Why YOU Need to Invest in Women
By Wendy Wan Turk
I always grew up with the mentality that anything you can do, I can do better. Maybe it’s because I was always competitive by nature. Maybe it’s because I’m a woman, and it’s just a true statement, though you’d never know it by looking at women’s inequality in today’s society. Still, in the United States, women only make 80 cents for every dollar a man makes*. There are only 24 female CEOs in Fortune 500 companies.
As feminist as I maybe, I don’t think women should deserve equality just because it’s fair. I think of it a different way - we should invest in women because, quite frankly, it’s the best investment you can make.
Women comprise a growing (and invisible) workforce
From 1979 to 2012, the proportion of full-time working women increased from 28.6% to 40.7%. Working mothers increased from 27.3% to 44.1%, all creating $1.7 trillion in economic output that otherwise wouldn’t have been created*.
More women have entered the workforce and have been waiting longer to get married and have children. For those who have left the workforce, many stay home to raise families. However, women don’t step back from work because they have rich husbands; they have rich husbands because they step back from work*. Women’s choice not to work allows their partners, typically men, the flexibility to prioritize their own work, creating more earnings for the household than would otherwise be produced.
And all this only counts the actually paid labor women produce. Women, on average, spend about twice as much time on household chores or unpaid labor when compared to male counterparts—28.4 hours per week versus 17.5 hours per week. Using average wages, this would amount to $40,000 more per year of unpaid labor that working mothers. Take away all this unpaid labor, and who ends up footing the cost?
Women are the purchasers
When is the last time my husband bought the groceries, or the kids’ shoes, or the birthday presents? In 2018, women are anticipated to have an income of $18 trillion worldwide—that’s nearly the GDP of the entire United States ($21.3 trillion)!
Women drive 70-80% of consumer purchasing and are responsible not only for individual decision-making but also for their immediate household needs and the needs of their extended family as well.* Consumer spending is the single most important driving force of the U.S. economy, comprising 71% of the US GDP, and women contribute over $7 trillion in consumer and business spending.
According to a Virginia Tech survey, women hold 60% of all household wealth, and 51% of all US stocks. Within the next decade, over 2/3 of all wealth will belong to women, especially as they continue to outlive men. In fact, senior women, ages 50+, have a combined net worth of $19 trillion and growing*.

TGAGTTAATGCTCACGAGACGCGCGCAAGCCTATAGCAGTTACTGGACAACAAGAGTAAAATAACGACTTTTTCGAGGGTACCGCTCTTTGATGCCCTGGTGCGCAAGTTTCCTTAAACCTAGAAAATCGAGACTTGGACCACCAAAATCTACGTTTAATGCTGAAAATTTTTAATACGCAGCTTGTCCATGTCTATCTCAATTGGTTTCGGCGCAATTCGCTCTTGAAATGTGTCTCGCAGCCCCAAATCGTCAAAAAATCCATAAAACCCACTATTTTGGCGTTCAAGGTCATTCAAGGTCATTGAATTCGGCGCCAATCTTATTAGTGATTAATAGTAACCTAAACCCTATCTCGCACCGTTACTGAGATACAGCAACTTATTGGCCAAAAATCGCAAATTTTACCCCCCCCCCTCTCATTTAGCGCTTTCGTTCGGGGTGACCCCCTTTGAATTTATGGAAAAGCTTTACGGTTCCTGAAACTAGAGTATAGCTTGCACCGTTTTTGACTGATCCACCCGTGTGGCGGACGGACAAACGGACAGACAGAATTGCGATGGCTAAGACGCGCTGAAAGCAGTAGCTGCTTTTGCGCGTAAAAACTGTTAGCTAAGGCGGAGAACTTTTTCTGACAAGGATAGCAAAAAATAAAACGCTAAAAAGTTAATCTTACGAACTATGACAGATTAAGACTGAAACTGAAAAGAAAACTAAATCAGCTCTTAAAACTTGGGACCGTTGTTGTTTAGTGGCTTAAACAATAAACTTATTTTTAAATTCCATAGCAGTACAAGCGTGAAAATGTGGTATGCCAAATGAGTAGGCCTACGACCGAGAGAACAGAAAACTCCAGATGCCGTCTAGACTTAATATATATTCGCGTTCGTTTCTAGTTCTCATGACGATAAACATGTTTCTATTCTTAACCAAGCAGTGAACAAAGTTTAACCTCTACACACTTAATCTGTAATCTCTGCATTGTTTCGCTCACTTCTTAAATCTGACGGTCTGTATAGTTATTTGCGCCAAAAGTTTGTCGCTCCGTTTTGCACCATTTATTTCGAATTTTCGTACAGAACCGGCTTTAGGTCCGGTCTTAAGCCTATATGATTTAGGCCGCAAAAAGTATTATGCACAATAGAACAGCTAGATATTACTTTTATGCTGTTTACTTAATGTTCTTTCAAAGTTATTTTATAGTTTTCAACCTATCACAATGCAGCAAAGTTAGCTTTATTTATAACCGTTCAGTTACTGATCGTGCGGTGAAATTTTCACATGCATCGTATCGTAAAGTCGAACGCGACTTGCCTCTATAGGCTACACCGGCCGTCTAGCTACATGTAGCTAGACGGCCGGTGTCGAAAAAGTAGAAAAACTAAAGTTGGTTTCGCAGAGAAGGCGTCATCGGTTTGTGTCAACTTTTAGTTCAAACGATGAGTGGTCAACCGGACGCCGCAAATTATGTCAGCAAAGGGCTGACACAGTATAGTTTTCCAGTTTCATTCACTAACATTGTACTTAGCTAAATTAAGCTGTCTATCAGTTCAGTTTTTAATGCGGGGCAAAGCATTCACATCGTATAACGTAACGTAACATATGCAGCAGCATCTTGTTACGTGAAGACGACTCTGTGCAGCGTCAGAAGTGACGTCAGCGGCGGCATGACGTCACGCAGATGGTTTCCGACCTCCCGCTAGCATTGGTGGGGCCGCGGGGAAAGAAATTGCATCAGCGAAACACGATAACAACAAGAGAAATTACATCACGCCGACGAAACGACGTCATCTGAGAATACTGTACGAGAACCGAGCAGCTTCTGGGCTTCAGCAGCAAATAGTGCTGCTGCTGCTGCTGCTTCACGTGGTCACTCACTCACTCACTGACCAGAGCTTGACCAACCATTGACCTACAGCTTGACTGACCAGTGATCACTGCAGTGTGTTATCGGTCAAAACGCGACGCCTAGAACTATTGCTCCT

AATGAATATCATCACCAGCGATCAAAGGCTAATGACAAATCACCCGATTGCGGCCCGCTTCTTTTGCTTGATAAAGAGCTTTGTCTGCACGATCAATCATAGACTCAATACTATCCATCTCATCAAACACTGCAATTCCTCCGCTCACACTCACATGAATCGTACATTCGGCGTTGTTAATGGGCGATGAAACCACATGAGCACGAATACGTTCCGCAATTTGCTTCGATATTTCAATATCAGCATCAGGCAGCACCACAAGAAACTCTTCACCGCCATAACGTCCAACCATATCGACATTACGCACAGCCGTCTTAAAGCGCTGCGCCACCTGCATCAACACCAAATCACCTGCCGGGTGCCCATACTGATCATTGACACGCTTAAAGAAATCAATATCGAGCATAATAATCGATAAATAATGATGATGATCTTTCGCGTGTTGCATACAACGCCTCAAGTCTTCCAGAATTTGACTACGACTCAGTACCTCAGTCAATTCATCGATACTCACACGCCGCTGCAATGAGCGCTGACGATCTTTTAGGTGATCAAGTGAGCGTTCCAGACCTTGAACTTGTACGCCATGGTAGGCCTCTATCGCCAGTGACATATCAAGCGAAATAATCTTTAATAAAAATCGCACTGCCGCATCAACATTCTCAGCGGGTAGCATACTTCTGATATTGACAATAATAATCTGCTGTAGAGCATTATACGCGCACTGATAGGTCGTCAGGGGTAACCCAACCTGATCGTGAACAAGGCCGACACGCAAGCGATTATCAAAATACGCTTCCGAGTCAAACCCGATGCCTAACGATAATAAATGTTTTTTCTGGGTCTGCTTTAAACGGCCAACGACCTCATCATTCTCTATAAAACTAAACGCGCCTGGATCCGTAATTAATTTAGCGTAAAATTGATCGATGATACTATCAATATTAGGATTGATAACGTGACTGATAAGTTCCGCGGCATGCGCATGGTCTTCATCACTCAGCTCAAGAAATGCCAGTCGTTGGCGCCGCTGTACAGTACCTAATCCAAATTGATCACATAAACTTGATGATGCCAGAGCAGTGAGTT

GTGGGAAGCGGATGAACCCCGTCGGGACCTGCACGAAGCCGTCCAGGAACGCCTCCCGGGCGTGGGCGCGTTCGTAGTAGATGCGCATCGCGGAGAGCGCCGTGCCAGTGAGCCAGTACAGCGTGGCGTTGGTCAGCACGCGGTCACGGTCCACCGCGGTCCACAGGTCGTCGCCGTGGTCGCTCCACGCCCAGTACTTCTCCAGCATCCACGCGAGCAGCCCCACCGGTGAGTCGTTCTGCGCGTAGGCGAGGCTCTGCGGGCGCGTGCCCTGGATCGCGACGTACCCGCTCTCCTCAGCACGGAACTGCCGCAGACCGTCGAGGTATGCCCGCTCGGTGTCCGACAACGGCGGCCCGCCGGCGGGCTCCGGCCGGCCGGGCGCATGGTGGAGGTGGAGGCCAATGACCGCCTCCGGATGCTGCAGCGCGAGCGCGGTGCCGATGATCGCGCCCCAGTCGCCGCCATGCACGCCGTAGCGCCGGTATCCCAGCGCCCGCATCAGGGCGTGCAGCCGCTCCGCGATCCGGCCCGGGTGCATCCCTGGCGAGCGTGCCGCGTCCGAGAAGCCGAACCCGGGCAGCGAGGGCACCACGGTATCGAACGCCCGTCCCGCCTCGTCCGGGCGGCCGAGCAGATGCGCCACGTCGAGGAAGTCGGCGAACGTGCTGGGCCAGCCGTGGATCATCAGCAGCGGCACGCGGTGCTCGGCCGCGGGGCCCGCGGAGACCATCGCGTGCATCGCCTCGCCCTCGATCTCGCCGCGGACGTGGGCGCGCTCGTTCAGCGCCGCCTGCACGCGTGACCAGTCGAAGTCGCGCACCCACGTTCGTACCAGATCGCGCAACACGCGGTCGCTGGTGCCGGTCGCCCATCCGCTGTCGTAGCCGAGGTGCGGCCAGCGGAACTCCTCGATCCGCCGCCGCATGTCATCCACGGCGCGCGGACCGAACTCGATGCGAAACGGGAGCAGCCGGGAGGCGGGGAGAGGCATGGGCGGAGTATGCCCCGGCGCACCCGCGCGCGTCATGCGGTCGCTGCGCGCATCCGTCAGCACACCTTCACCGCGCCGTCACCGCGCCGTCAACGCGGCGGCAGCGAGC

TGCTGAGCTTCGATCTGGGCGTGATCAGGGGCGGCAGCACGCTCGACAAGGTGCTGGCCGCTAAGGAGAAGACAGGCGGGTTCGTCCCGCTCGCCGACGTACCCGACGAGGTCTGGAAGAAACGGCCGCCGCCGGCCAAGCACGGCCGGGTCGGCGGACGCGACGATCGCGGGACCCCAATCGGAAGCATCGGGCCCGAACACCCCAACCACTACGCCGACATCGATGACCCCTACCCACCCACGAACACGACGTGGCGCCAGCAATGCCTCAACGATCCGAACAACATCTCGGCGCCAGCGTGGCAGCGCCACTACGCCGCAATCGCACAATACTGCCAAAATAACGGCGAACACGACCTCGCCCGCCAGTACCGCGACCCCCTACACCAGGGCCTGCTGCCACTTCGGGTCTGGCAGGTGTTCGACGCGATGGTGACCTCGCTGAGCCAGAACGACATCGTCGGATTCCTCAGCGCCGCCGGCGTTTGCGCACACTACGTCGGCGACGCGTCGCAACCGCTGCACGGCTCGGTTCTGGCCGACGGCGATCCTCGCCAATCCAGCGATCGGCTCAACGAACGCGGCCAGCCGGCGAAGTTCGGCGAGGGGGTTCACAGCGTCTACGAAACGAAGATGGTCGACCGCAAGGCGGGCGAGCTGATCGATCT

Women are smarter
At least women are outpacing their male counterparts in something—education. As of 2018, 56% of all college students are women, and women between the ages of 18-24 earned 67% of all Masters’ degrees, 75% of all professional degrees, and 80% of doctoral degrees. The big disparity arises from the subject/major these degrees are awarded in, which are typically more female and lower-paying, on average, such as the arts and humanities.
Women are just plain better
Through chants of “Equal Pay!,” the United States Women’s National soccer team secured their fourth World Cup this summer in a dominant performance. Leading up to the World Cup, members of the team sued the US Soccer Federation for discrimination "for substantially equal work and by denying them at least equal playing, training, and travel conditions; equal promotion of their games; equal support and development for their games; and other terms and conditions of employment equal to the MNT [Men’s National Team]. Just as the US Women’s soccer team contends, women drive revenue, generating $1.9M more in revenue than men’s games, at $50.8M from 2016 to 2018 compared to $49.9M from men’s games*.
Not drive more business, they are also better investors and decision-makers. In several studies by Warwicks Business School, Hargreaves Lansdow, and Fidelity, women investors consistently outperformed male investors, anywhere from 0.81% - 1.8% better than men. Over a 30-year time frame, that can account for a difference of over 27%!* Women tend to be more risk-conscious, more diverse, and long-term in vision, all contributing to their success.
Women also make better corporate leaders. Companies that have more women on their board of directors have better results, with more female representation leading to 53% higher return on equity, 66% higher return on invested capital, and 42% higher return on sales. Having just one woman on the board of directors cuts a company’s risk of bankruptcy by 20%. Women tend to use cooperation, collaboration, and consensus-building more often and more effectively to make sound decisions*.
By investing in women and with women, not only will we create a more equitable society, but we’ll be sure to profit too.
Securities offered through LPL Financial, Member FINRA (http://www.finra.org/)/SIPC (https://www.sipc.org/). Investment advice offered through Gerber Kawasaki Inc, a registered investment advisor. Gerber Kawasaki and Gerber Kawasaki Wealth and Investment Management are separate entities from LPL Financial. The opinions voiced in this material are for general information only and are not intended to provide specific advice or recommendations for any individual. To determine which course of action may be appropriate for you, consult your financial advisor. No strategy assures the success or protects against loss.
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